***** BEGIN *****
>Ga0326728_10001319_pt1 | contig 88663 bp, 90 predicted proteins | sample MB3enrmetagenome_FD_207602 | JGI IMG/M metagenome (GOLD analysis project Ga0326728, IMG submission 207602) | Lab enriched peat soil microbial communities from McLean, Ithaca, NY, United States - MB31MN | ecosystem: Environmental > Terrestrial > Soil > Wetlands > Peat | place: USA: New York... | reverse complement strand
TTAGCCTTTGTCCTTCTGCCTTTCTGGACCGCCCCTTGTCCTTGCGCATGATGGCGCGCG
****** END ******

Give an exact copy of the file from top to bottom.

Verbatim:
>Ga0326728_10001319_pt1 | contig 88663 bp, 90 predicted proteins | sample MB3enrmetagenome_FD_207602 | JGI IMG/M metagenome (GOLD analysis project Ga0326728, IMG submission 207602) | Lab enriched peat soil microbial communities from McLean, Ithaca, NY, United States - MB31MN | ecosystem: Environmental > Terrestrial > Soil > Wetlands > Peat | place: USA: New York... | reverse complement strand
TTAGCCTTTGTCCTTCTGCCTTTCTGGACCGCCCCTTGTCCTTGCGCATGATGGCGCGCG